Rescue Dog Deployed to Help Search for Hurricane Harvey Victims: 'It's a Full Circle Moment'
The Sacramento SPCA, Search Dog Foundation and Windsor Fire Prevention District are all so proud of their rescue pup.
A canine that was rescued from a roadside as a puppy is now working to save others in southern Texas following the devastation of Hurricane Harvey.
Rocket, a McNabb Herding dog, was a stray pup considered unadoptable several years ago due to his high energy and behavior at the Sacramento SPCA.
The SPCA has a strict no-kill policy and instead looks to give animals a second chance.
“We don’t have a euthanize list," Dawn Foster of the Sacramento SPCA told InsideEdition.com. "When a dog is deemed not to be ready for adoption, we start working with them. We’re just looking for other opportunities.”
Rocket was so obsessed with playing with one of his toys that they moved him to a different floor, where he was not available for adoption. Instead, the SPCA contacted the National Disaster Search Dog Foundation (SDF) to see if Rocket's high energy levels could be of help to them.
Denise Sanders, an SDF communications officer, says their team looks for dogs with super high energy and laser-like focus.
“When we get a call about a dog that may have it, we certainly jump on it,” Sanders told InsideEdition.com.
Andrea Berquist, an SDF recruiter, came to observe Rocket and decided to recruit him in hopes of getting him certified. Andrea worked with her husband, Chris, a canine handler with Urban Search and Rescue (USAR).
FEMA USAR dogs are trained to be sent all over the country and search for victims who are alive and possibly trapped during natural disasters.
Rocket did not meet the criteria his first time around at the SDF, but the Berquists were not about to give up on their four-legged pal. They took him back home and continued to work with him.
“After a couple of months, Andrea came and said, ‘We still think he has what it takes,’” Sanders said.
When he revisited the SDF for a second time, Rocket ultimately became a candidate, becoming FEMA USAR certified.
On August 6, 2014, he was paired with firefighter and K-9 handler Mike Stornetta of the Windsor Fire Protection District in Oakland.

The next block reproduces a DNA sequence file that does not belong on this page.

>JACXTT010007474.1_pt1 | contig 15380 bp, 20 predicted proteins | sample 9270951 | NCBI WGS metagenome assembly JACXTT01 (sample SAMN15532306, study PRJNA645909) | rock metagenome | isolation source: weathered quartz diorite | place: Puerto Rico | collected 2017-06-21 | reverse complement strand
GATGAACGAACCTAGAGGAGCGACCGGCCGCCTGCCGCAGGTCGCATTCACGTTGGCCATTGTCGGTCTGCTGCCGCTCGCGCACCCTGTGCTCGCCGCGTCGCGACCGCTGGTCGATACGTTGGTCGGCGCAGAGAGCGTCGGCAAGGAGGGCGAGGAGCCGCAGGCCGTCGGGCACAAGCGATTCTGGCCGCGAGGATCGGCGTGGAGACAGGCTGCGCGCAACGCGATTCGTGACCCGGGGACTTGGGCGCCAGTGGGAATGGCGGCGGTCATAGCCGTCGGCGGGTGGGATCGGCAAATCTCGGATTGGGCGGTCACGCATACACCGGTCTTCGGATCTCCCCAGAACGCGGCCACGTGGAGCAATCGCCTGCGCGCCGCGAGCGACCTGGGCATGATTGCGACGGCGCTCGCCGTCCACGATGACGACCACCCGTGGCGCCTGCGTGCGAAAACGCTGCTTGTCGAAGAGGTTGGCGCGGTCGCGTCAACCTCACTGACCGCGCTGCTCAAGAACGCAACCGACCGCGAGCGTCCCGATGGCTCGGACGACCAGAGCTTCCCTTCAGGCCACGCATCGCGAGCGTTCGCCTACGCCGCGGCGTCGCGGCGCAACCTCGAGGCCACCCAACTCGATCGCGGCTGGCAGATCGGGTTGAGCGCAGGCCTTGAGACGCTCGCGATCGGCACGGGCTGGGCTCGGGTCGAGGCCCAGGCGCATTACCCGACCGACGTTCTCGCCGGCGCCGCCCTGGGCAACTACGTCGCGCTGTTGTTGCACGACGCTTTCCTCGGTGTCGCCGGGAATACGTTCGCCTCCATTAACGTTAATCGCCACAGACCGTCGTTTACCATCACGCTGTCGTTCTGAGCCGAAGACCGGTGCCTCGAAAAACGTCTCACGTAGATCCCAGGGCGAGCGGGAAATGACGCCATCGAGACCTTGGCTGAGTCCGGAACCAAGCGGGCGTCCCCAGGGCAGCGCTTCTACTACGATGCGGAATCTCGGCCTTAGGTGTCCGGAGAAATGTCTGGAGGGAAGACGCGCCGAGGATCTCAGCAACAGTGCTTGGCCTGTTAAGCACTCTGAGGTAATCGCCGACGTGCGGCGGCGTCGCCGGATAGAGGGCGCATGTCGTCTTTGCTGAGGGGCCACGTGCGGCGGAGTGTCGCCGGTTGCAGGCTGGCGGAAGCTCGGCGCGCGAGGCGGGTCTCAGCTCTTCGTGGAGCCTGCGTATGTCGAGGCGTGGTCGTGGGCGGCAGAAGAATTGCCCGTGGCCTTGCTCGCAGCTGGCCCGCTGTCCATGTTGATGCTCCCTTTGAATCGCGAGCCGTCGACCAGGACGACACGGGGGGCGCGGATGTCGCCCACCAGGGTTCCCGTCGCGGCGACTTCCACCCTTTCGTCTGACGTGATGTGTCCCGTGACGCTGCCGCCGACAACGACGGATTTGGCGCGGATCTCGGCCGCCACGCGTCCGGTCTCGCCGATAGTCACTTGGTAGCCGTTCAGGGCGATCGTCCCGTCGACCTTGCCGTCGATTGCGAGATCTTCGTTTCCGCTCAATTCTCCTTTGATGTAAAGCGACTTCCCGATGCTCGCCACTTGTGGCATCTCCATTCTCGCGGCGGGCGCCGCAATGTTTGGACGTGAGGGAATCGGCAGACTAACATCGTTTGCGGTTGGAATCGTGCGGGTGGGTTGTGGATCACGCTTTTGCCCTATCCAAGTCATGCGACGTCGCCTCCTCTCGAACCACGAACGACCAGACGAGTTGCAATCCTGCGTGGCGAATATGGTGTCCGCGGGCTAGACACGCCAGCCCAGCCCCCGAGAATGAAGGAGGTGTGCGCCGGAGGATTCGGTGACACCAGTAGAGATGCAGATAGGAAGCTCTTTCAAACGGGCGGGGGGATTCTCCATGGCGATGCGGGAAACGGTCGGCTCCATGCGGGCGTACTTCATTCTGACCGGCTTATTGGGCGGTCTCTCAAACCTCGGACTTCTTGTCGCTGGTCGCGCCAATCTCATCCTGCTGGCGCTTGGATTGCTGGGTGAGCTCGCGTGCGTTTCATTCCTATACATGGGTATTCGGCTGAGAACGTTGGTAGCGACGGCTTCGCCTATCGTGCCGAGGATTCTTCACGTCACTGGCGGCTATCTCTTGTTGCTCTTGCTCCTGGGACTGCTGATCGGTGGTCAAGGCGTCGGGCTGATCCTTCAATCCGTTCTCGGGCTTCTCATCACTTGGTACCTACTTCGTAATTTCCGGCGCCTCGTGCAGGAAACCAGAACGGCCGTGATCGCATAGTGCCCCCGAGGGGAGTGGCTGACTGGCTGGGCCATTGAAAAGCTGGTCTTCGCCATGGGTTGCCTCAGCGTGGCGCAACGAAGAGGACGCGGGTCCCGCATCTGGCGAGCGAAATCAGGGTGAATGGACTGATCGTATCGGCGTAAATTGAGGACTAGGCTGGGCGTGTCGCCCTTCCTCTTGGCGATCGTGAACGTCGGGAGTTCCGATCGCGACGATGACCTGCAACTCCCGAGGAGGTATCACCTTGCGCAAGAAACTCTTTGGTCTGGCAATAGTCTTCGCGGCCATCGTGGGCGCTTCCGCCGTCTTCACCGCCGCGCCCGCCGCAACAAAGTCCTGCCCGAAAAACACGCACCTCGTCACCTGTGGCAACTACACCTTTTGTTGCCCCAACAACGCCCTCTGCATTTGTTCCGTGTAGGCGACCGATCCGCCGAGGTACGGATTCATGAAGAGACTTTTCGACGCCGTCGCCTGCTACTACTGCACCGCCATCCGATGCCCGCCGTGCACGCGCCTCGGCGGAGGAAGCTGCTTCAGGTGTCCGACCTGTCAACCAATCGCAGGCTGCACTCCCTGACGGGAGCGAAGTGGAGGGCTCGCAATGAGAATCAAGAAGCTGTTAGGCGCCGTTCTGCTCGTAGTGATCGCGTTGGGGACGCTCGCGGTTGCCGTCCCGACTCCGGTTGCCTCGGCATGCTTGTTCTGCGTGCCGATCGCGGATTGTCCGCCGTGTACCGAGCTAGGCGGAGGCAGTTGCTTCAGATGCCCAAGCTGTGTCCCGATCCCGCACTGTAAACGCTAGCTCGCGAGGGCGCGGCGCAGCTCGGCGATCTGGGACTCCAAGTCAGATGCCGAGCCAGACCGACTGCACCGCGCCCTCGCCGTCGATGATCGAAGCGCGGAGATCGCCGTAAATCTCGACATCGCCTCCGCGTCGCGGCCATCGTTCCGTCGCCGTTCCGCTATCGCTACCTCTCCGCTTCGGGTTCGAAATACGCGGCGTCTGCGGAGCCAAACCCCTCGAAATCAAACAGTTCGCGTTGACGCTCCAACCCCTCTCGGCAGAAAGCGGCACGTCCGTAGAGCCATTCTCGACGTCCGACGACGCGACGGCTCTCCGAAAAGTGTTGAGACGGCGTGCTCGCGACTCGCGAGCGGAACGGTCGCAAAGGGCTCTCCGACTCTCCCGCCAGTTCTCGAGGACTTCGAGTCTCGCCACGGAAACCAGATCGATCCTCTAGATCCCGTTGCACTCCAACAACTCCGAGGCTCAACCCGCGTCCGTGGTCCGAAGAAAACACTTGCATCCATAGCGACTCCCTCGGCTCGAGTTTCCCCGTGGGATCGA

“He’s literally Mike’s partner, he comes to work with him every day,” Cyndi Foreman of the Windsor Fire Prevention District told InsideEdition.com.
Foreman said the two are constantly training and now they are able to put their hard work to use.
"Rocket is absolutely amazing and is phenomenal at his job," Mike Stornetta told InsideEdition.com.
Rocket is now almost 5 years old and has made his way to Texas with Stornetta to find victims who may still be trapped inside their homes following the Category 4 storm.
“They have trained for almost four years together and to see them get to go and put their feet on the ground and be a part of something this massive is exactly what they’ve trained all these years to do,” Foreman said. “It’s a full circle moment... We’re very proud as an agency.”
The fire department shared a photo of the pair on Facebook with the caption, "Deployed to Texas as part of CA/Oakland Task Force 4 to assist with search and rescue missions in the hardest hit areas, this is the first K-9 team deployment in 12 years!”
The SDF also gave a shoutout to Andrea and the Sacramento SPCA.
“Without their efforts, Rocket would not have been able to transition from Rescued to Rescuer!” the Facebook post read.
“Not only are they saving lives, but you’re also saving the dog’s life in the process,” Sanders said. “It’s a two for one, it’s a win-win and it just doesn’t get any better.”
Andrea is very pleased to see how far Rocket has come.
"I’m overwhelmed to think of all of the people and time and effort that has gone into a stray dog that no one wanted. This is what it’s all about!” she said in SDF’s Facebook post.
Stornetta and Rocket are the only USAR team in Sonoma County and this is their second deployment. The first was more of a training situation when a small aircraft crashed in Santa Rosa in 2016.
The duo was called to check there were no missing people over about 10 acres of land.
“We’re so incredibly proud to have one of our alums on the ground in Houston to help those in need,” Foster, of the Sacramento SPCA, said. “Nobody gave up on him and he had all this energy and you have to channel that energy in a right way and this is what comes out of it, something really amazing.”
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